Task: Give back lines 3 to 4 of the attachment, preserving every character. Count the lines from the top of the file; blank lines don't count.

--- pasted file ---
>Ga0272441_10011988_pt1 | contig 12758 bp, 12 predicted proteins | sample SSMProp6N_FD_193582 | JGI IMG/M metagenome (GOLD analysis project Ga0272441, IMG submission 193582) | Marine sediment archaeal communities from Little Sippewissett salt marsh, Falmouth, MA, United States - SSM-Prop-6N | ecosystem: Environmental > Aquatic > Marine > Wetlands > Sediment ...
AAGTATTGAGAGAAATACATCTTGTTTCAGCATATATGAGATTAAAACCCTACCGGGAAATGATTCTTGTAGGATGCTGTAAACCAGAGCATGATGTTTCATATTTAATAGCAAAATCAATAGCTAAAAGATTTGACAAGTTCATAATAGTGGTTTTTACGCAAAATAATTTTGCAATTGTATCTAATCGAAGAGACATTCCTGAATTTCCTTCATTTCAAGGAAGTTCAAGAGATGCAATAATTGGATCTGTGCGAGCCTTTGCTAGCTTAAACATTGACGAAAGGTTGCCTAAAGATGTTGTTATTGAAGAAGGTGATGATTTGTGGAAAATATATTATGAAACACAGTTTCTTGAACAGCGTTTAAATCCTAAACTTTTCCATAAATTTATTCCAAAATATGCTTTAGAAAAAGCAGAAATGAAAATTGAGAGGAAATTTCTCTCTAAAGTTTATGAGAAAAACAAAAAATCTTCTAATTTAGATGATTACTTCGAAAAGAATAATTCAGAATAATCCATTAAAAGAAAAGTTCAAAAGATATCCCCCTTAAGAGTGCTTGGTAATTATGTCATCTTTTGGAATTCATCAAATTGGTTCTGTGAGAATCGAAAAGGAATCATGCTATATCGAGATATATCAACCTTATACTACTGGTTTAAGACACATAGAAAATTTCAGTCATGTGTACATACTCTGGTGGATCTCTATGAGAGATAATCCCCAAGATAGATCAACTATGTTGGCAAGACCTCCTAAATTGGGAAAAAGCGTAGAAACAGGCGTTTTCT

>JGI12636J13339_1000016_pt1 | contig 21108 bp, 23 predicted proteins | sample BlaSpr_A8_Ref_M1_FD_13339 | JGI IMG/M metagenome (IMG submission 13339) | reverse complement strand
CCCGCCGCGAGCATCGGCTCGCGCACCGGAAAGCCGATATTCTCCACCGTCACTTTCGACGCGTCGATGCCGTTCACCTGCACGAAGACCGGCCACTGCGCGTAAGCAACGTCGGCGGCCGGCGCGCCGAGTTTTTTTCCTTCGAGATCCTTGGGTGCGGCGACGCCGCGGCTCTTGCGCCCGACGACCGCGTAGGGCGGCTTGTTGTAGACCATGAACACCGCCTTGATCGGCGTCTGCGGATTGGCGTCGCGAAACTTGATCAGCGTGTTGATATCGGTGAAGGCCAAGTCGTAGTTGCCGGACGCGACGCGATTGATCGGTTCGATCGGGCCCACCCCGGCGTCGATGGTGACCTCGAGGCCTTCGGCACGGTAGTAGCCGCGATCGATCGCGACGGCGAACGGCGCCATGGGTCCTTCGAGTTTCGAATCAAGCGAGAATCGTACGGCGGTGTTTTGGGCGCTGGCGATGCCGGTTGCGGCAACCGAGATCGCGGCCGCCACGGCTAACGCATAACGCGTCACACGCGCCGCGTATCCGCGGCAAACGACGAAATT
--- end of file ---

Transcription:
>JGI12636J13339_1000016_pt1 | contig 21108 bp, 23 predicted proteins | sample BlaSpr_A8_Ref_M1_FD_13339 | JGI IMG/M metagenome (IMG submission 13339) | reverse complement strand
CCCGCCGCGAGCATCGGCTCGCGCACCGGAAAGCCGATATTCTCCACCGTCACTTTCGACGCGTCGATGCCGTTCACCTGCACGAAGACCGGCCACTGCGCGTAAGCAACGTCGGCGGCCGGCGCGCCGAGTTTTTTTCCTTCGAGATCCTTGGGTGCGGCGACGCCGCGGCTCTTGCGCCCGACGACCGCGTAGGGCGGCTTGTTGTAGACCATGAACACCGCCTTGATCGGCGTCTGCGGATTGGCGTCGCGAAACTTGATCAGCGTGTTGATATCGGTGAAGGCCAAGTCGTAGTTGCCGGACGCGACGCGATTGATCGGTTCGATCGGGCCCACCCCGGCGTCGATGGTGACCTCGAGGCCTTCGGCACGGTAGTAGCCGCGATCGATCGCGACGGCGAACGGCGCCATGGGTCCTTCGAGTTTCGAATCAAGCGAGAATCGTACGGCGGTGTTTTGGGCGCTGGCGATGCCGGTTGCGGCAACCGAGATCGCGGCCGCCACGGCTAACGCATAACGCGTCACACGCGCCGCGTATCCGCGGCAAACGACGAAATT